Fifty-Four Year Old Men Are Not Supposed To Die - January 14, 2012
Saturday, January 14, 2012
First, before I say anything else, I want to thank my "core" of Sparkers for their unwavering support. I very much appreciate the notes on my SP page, the comments on my feed, and the texts to my phone, especially over the last two weeks, as these sad events began to unfold. You all are very special people.
In the last several months, I have seen two men, young in years, felled by illness that came, for lack of a better word, like a thunderclap. One day they were fine, and then =BOOM!= out of the blue, the first 54-year old had a stroke, and then several months later the second 54-year old went into cardiac arrest. Watching these events unfold, barely a little more than two months apart, was stunning, again, for lack of a better word. What many of us have written to each other and discussed on the phone with each other, of late, is that life is incredibly short, and so unpredictable. And as Wife Number One e-mailed me, we are so not in control of these events, and that we cannot make ourselves crazy with the “wuddas, cuddas, and shuddas” of life. To a point, I do agree.
Wife Number Two, also a nurse, took a different stance, and her eulogy for a beloved husband reflected that. Being the person she is, and knowing her and the depth of her grief, she kept her remarks light, and riffed on an old movie, “Love Story”, and started her remarks with, “What can you say about a 54-year old man who died?” One thing I know for certain, and one she included in her speech is, they never lived with “what if” moments. They shared an amazing, yet simple love. Each conversation that they shared on the phone ended with an “I love you”, without exception, and I overheard many of those conversations, working elbow to elbow with her for two years. He also concluded the conversations the same way. It was their way of saying goodbye. Back at the house after the interment, she joked with me that she said that because she was sure she was going to die first. This was typical of her. After her first e-mail telling me of the horrific events that had transpired that first Tuesday back in December, I decided to take a trip down to Brooklyn the following Tuesday and check up on her. What I found was a woman completely in charge. She commandeered a situation that I can only begin to imagine. And as a result, I came to the conclusion that, either way this plays out, I knew one thing: She’s going to be all right.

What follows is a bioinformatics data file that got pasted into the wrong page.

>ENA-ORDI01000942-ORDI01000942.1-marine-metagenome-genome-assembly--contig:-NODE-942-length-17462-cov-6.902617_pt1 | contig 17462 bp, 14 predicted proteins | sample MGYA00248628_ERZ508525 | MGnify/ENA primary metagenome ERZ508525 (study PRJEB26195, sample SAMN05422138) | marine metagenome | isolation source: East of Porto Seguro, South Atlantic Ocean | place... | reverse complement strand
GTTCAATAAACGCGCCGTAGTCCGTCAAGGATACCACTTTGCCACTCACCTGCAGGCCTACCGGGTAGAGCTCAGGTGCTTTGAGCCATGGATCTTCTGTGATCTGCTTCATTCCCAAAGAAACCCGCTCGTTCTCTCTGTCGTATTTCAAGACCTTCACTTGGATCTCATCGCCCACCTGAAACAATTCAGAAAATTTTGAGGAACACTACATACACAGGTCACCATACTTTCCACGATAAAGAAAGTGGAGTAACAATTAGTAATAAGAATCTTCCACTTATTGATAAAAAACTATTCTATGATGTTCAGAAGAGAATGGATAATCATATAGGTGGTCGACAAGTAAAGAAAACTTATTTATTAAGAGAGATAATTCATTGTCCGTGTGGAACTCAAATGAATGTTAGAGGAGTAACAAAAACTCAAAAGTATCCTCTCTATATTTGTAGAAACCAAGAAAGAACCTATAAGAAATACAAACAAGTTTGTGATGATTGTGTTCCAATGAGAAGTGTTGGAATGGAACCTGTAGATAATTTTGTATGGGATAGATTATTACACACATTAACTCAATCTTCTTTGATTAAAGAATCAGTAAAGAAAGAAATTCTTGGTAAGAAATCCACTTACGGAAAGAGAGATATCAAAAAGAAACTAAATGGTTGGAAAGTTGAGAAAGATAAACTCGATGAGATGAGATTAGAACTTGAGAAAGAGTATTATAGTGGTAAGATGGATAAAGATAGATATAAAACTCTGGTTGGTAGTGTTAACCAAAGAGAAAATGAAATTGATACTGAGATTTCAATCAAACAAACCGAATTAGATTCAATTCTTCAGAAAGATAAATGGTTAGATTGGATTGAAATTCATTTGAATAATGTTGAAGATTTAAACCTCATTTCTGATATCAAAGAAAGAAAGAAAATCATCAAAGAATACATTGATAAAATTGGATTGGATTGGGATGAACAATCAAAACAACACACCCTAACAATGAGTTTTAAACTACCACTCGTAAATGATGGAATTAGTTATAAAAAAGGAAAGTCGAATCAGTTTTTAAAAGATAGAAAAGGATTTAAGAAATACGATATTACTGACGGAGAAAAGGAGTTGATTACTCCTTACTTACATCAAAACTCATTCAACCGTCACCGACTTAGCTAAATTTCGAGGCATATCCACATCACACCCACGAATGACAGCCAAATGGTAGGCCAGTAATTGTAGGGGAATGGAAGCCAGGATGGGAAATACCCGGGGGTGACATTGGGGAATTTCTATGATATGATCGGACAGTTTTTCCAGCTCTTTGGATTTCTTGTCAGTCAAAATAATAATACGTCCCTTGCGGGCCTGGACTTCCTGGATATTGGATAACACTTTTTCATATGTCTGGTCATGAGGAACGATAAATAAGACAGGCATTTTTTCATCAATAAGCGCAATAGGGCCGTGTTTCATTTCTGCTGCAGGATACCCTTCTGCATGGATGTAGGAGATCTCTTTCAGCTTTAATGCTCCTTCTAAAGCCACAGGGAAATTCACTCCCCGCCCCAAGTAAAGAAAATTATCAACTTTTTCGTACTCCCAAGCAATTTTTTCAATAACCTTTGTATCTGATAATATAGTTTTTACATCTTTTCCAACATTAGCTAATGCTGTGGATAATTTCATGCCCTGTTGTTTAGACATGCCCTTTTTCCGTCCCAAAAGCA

These events have cascaded to other people I know. I got a call from my best friend today that I missed, and the message was, “What was the day I had chest pain? [I’m the keeper of the data and the chronology of events as she has a horrible memory for sequences.] I’m on my way to the doctor’s and I feel so stupid going when I feel OK.” We all wore her down, apparently, to get her to see the doctor, that albeit she was feeling better, her symptoms of the previous week were very bizarre for an otherwise normal, healthy 60-year old.
I got another call, earlier, from a former coworker who also was following the events of our mutual friends from the hospital where we had worked. She, too, remarked that she had had blood work done, as she had a history of diabetes in her family and was “concerned” that it was a point above normal. It struck me as interesting how we hear what we want to hear: She told me that her cholesterol was a steady, elevated, 290. That, interestingly enough, didn’t phase her. Her doctor had been telling her “for years” to begin medication, which she refused. I for sure thought she was on something with that high a value for cholesterol. And the final remark? “I really don’t want to be on medication, then, for life.” How does one begin to even answer that? Finally, I said, “Be glad that there are medications for those conditions.”
So, what’s the bottom line in all this? As I stated in the earlier blog, the best we can do for our health, is to optimize it, so these catastrophic events do not occur. We cannot avoid it all, of course, but perhaps, as we often read, a person can be saved, because s/he was in the best possible physical shape. And that, dear Sparkers, is the saving grace: That’s all we can do to rescue us from something that could be totally catastrophic.
The second thing is, to remember what and who are important: The relationships we nurture -- spouse, significant other, parent, sibling, child, friend -- these are the people that enhance our world and make it all worthwhile. Have you told someone you love lately how much they mean to you? If you haven’t said it in a while, consider doing so. It will make the world of difference for both of you.